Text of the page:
In mid-August, this anger spilled over among the inhabitants of La Guajira, who not only wanted to vent their frustration at the stresses they had been put under as a result of the drought but who also saw the whole crisis as an expression of the long-standing depravation and vulnerability of their region, itself a result of the indifference shown to it by Colombia’s political machinery. Indefinite demonstrations were called to demand concerted government action to not only alleviate the region’s plight caused by the drought but also to tackle the roots of the longer-term trends of poverty and inequality in the region. As many as 70% of businesses and establishments in the region’s capital, Riohacha, were reported to have closed as a result of residents going on strike to support the protests, which began peacefully but ended up provoking pockets of violence that led to arrests as well as the injuries of nine people.
Demands also included a greater share for La Guajira of the royalties that come from the area’s mining boom, the majority of which currently go to the foreign companies that operate the mines, as well as to the central government. Local communities have long voiced opposition to the unabated expansion of the mining industry, on account of the heavy social and environmental price that the region’s inhabitants often have to pay.
Conditions since July and early August appear to have improved ever so slightly, and so the drought and its impacts have receded somewhat from local and international news coverage. However, the development of an El Niño event, even if it does turn out – as now widely speculated by meteorologists – to be just a mild event, would set many of the afflicted regions back in their recovery. Furthermore, looking even further ahead, the spectre of climate change caused by global carbon emissions will continue to pose the probability that devastating climate phenomena such as the recent drought will hit Colombia’s north again, perhaps even with greater frequency and intensity.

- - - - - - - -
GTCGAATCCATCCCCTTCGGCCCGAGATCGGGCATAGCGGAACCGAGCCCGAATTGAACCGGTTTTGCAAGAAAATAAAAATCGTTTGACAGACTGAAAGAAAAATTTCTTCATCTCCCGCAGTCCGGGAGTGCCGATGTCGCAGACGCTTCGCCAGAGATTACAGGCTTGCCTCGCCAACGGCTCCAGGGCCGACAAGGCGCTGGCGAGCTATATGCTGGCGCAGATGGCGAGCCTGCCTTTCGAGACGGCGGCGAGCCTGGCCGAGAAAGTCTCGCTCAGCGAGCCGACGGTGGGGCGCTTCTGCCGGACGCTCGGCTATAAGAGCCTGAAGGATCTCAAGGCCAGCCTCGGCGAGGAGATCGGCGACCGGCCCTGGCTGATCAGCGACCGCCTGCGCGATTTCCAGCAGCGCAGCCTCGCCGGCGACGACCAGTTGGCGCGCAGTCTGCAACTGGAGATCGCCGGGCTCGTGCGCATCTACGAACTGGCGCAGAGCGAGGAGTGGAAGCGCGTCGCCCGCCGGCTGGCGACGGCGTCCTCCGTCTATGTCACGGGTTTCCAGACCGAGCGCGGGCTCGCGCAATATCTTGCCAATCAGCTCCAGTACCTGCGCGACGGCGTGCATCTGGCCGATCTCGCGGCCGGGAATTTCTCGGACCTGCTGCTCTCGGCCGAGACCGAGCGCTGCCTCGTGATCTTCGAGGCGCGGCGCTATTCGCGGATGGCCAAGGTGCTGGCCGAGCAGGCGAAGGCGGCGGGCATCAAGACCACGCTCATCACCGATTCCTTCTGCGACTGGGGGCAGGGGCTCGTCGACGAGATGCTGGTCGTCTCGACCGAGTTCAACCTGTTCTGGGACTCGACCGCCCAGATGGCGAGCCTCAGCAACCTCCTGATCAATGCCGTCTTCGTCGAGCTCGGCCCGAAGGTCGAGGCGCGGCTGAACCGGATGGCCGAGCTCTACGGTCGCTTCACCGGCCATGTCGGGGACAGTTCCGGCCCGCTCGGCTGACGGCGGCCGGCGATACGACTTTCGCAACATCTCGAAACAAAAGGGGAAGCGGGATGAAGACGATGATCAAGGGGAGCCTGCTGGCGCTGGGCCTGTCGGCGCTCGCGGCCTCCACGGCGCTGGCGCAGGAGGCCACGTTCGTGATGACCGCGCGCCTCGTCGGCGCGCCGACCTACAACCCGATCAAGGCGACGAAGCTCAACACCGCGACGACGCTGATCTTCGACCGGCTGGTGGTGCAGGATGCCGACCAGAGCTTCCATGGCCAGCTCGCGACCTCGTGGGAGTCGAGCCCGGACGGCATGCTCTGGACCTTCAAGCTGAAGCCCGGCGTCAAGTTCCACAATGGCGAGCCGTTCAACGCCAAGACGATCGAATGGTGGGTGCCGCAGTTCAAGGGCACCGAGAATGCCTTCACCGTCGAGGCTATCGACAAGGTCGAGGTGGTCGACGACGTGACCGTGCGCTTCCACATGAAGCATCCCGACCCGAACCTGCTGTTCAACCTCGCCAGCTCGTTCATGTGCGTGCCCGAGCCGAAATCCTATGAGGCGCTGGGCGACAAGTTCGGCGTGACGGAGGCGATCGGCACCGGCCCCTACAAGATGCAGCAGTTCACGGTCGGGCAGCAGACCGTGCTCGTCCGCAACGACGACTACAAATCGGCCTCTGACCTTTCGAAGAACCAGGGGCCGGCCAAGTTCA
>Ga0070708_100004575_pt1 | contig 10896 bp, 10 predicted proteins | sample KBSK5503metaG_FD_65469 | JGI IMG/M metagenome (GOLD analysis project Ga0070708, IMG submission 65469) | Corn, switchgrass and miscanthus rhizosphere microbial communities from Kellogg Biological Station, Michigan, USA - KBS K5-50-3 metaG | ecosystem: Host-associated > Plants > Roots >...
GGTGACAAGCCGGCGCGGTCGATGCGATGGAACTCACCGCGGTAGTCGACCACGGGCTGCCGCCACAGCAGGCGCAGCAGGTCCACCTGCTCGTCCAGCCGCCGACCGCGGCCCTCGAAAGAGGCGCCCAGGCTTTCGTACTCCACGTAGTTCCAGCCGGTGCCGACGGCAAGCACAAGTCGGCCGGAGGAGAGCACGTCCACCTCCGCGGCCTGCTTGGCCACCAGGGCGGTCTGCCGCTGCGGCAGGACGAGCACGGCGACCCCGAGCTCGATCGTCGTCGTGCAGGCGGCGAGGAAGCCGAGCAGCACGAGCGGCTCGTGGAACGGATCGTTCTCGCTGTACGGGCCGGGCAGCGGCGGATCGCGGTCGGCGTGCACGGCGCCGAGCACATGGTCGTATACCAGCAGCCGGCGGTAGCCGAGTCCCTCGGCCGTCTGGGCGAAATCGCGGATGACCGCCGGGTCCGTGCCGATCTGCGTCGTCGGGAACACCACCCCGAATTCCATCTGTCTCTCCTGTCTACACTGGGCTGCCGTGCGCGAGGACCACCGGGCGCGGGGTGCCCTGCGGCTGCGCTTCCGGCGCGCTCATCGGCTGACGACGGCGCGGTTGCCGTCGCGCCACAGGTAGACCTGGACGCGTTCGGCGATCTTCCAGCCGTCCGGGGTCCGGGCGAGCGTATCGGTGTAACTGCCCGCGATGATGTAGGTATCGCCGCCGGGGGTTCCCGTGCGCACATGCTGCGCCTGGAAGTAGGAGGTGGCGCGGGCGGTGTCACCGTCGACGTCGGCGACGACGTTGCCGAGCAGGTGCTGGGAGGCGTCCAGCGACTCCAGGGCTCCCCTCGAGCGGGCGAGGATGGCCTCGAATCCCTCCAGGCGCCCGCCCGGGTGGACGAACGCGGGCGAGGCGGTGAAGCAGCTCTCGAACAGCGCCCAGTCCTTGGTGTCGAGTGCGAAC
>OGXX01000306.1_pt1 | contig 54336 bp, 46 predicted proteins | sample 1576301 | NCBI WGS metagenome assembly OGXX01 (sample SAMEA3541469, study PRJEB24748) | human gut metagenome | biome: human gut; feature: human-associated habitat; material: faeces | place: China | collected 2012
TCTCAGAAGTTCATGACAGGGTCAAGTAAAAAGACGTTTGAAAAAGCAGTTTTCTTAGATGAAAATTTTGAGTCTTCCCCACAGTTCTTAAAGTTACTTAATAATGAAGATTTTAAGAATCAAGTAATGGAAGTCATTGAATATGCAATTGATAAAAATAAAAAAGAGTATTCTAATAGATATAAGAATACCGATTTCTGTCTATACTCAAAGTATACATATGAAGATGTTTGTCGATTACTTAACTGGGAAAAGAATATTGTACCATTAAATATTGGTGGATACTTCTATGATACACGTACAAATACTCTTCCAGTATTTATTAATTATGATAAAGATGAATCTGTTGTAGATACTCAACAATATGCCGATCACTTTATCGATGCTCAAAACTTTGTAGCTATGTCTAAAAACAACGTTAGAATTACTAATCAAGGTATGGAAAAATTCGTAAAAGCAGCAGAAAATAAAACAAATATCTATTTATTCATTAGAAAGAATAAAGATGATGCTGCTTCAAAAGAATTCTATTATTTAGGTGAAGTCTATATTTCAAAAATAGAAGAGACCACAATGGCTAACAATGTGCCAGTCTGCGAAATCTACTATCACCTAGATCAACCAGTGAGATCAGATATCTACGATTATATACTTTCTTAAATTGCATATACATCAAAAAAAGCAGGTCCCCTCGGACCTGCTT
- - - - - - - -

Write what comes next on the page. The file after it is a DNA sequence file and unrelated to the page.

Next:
With this in mind, the concerns raised in La Guajira and elsewhere about a lack of long-term preparedness by authorities in the face of such severe droughts (or indeed the other extreme – flooding – which ravaged many parts of Colombia in 2010-11) should be taken very seriously indeed, particularly when regions that are home to considerable populations already suffering from poor socioeconomic conditions are expected to remain in the firing line of climate-induced disasters.
The protests and social unease should also serve as a warning to future governments, in Colombia and elsewhere, that the adverse impacts of natural disasters brought on or accentuated by climate change could also aggravate pre-existing social tensions caused by a lack of proper attention to the socioeconomic needs of all sectors of society. An increase in conflict and difficulties in governability have been mentioned by the Intergovernmental Panel on Climate Change (IPCC) as probable consequences of climate change, and events in Colombia could be present-day evidence of these risks.
In the meantime, though, Colombia’s drought-stricken north can only do its best to recover from the latest crisis, and hope that an upcoming El Niño doesn’t mean that there is worse to come just around the corner.